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Former Red Makes Mental Health App

Former Liverpool goalkeeper Chris Kirkland was central in the creation of an app for people struggling with mental health issues.

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Liverpool FC Women v Reading - WSL Photo by Nathan Stirk/Getty Images

(Correction: An earlier version of this article incorrectly credited the creation of the YAPA to Chris Kirkland. In actuality, the CEO and founder of YAPA is Jack Knowles. The body of the article has been changed to reflect this.)

One of the great things about progress is seeing systems open up to accommodate and acknowledge shortcomings. In football, especially given the financial stakes, we’ve seen a rapid rise in investment and innovation surrounding sports medicine. Often, athletes are privy to a level of care that is simply impossible to obtain for the average person.

However, an area of health that has lagged in sport - mimicking the ways in which society in general has also been slow to accept working around it - is that of mental health. One of my memories of Liverpool’s glorious 2013-2014 season is how Brendan Rodgers began having a therapist visit the club, with Steven Gerrard speaking candidly about his struggles with on-pitch anxiety.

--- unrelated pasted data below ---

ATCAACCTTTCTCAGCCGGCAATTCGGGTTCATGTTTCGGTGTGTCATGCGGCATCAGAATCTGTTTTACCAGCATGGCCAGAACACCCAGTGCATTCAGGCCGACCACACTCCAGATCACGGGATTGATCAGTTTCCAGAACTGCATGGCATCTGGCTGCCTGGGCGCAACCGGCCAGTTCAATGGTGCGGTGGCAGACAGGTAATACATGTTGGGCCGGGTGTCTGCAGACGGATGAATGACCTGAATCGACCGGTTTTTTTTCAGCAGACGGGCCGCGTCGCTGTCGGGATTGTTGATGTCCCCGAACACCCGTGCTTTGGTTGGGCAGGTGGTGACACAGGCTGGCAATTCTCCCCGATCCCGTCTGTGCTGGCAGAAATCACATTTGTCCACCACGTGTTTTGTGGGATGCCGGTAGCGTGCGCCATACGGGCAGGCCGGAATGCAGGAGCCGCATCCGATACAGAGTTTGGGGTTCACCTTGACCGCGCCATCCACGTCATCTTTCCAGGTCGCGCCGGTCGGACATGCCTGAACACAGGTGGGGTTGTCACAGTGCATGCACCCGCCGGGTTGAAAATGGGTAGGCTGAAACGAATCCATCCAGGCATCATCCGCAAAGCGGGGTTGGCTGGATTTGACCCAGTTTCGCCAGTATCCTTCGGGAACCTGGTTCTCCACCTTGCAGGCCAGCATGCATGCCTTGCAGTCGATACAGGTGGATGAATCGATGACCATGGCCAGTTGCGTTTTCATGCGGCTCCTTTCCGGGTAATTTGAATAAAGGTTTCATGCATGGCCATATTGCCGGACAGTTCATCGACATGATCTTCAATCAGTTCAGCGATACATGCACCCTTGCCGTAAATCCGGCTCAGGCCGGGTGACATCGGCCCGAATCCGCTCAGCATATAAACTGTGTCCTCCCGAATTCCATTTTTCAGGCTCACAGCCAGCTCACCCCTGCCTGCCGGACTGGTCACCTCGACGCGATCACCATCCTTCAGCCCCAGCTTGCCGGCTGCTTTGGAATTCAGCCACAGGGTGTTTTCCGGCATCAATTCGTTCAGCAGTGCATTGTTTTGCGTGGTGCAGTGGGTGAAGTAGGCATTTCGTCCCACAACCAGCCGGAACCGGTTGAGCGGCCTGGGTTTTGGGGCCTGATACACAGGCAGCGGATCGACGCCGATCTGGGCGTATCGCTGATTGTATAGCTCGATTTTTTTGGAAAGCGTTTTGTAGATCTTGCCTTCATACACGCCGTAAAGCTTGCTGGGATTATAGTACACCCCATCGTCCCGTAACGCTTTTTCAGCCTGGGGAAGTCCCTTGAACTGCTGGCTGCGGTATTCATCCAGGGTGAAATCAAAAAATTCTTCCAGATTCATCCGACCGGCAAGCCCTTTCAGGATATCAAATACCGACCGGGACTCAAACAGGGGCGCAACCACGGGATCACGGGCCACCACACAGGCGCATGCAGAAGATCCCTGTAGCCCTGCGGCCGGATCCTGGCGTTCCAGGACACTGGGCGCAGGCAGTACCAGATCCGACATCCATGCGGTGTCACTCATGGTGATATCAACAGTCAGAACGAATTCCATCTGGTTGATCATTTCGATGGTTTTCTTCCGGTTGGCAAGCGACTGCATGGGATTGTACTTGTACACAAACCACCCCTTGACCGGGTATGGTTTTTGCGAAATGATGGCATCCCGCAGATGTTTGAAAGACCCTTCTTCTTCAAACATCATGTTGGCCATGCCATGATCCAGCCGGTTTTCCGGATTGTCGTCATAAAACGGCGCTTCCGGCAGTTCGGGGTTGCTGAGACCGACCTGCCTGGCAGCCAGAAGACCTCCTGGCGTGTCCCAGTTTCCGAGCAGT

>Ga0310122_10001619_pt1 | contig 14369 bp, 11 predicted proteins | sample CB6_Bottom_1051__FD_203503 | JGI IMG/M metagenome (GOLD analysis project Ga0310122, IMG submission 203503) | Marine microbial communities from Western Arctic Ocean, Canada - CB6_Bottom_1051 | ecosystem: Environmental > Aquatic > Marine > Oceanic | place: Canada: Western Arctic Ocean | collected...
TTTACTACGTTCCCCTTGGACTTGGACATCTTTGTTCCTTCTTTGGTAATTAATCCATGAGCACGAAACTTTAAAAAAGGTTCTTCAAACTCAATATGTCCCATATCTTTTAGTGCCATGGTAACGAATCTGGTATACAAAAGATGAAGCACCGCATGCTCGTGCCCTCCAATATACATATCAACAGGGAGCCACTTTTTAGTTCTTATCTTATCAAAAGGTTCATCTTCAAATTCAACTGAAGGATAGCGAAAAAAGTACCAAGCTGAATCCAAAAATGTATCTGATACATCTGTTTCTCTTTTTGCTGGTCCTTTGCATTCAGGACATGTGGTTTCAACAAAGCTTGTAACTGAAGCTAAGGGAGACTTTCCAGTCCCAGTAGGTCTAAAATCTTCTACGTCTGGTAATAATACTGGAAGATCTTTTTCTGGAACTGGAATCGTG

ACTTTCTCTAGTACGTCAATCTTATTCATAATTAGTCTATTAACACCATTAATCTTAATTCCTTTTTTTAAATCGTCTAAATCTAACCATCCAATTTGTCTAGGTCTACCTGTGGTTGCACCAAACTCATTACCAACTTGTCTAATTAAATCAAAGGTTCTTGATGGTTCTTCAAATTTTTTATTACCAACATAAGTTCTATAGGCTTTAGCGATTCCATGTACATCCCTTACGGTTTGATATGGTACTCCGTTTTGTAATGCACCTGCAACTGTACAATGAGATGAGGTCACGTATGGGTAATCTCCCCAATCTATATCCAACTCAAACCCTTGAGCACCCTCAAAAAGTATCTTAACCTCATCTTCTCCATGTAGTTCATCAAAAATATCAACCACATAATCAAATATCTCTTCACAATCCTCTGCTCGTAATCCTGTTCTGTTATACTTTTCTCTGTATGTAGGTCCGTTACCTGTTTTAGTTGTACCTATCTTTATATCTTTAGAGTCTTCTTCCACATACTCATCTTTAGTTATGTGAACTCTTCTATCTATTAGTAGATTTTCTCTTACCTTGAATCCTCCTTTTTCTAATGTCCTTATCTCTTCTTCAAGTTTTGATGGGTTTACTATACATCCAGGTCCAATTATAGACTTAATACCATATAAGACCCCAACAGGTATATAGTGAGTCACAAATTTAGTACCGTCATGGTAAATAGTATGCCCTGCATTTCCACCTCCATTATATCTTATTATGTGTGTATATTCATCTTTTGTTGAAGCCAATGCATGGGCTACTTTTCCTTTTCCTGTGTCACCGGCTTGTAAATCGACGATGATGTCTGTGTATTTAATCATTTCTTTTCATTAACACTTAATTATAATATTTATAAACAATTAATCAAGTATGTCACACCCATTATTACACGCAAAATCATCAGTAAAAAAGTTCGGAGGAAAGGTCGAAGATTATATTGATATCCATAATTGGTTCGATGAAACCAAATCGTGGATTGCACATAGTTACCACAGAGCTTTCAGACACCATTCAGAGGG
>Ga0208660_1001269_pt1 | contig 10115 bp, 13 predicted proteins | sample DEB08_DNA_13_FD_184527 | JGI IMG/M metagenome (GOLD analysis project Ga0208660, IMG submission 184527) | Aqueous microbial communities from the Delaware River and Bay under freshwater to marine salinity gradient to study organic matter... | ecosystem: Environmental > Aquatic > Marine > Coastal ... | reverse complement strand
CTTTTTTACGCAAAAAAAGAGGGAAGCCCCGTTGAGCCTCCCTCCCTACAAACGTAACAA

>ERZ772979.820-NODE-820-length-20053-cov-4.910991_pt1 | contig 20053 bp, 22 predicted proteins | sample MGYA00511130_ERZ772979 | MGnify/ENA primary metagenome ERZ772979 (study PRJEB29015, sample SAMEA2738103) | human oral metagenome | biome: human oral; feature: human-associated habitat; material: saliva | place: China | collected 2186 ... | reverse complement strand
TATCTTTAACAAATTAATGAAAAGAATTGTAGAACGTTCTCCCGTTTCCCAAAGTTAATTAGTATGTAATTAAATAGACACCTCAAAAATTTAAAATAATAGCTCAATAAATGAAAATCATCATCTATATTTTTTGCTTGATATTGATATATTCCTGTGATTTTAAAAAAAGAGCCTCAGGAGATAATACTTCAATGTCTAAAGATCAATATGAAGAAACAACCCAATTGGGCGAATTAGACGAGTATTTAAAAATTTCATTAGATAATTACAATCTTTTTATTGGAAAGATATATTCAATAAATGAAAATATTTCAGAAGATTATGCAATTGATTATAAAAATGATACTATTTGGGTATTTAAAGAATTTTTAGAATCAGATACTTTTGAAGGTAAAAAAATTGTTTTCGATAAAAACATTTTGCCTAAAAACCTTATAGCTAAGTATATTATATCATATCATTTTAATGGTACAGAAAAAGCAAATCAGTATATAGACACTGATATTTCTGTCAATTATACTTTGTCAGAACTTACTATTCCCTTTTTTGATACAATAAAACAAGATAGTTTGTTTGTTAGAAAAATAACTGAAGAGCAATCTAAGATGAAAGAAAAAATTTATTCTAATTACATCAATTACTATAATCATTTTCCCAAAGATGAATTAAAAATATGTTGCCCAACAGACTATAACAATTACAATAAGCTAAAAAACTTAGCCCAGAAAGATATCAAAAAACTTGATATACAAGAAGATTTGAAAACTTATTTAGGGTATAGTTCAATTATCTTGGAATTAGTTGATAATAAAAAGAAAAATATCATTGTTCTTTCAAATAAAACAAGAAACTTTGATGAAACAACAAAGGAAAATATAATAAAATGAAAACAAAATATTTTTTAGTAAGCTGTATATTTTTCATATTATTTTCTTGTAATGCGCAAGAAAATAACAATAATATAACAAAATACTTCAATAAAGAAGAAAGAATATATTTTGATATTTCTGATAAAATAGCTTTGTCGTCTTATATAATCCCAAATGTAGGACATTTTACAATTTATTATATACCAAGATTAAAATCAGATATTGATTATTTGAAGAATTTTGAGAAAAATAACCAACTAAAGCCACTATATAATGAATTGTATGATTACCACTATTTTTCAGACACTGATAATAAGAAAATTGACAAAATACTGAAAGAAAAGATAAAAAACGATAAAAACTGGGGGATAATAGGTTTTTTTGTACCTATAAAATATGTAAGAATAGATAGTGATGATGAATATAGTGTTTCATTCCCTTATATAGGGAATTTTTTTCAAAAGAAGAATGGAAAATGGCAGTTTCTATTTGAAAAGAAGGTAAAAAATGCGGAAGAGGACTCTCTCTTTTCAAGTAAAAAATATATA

These were revelations in the area of sport, where images of masculinity being incompatible with mental health struggles converge with a culture that is already incentivized to downplay physical injury, let alone an injury cannot be assessed with a visible limp or gash. It was courageous of Stevie to speak so openly and revelatory in that it made plain just how ill prepared the Premier League in general was to deal with mental health issues among players and coaches.

This story, then, from the official site, is a bit of good news on that front. It appears that Chris Kirkland, a former goalkeeper for LFC and once named caretaker manager for LFC Women after Neal Redfearn’s resignation, has helped in creating a social media platform via an app for people who are struggling with mental health problems. The app, titled YAPA, aims at breaking the silos that often force people struggling with issues like depression from finding help.

Kirkland, who struggled with depression, sees the app as an opportunity for people who are in the midst of a struggle to connect with others, which usually leads to making more positive choices in ones struggle.

For the full story on YAPA, how it works, and Chris Kirkland, please see the full story at the official site.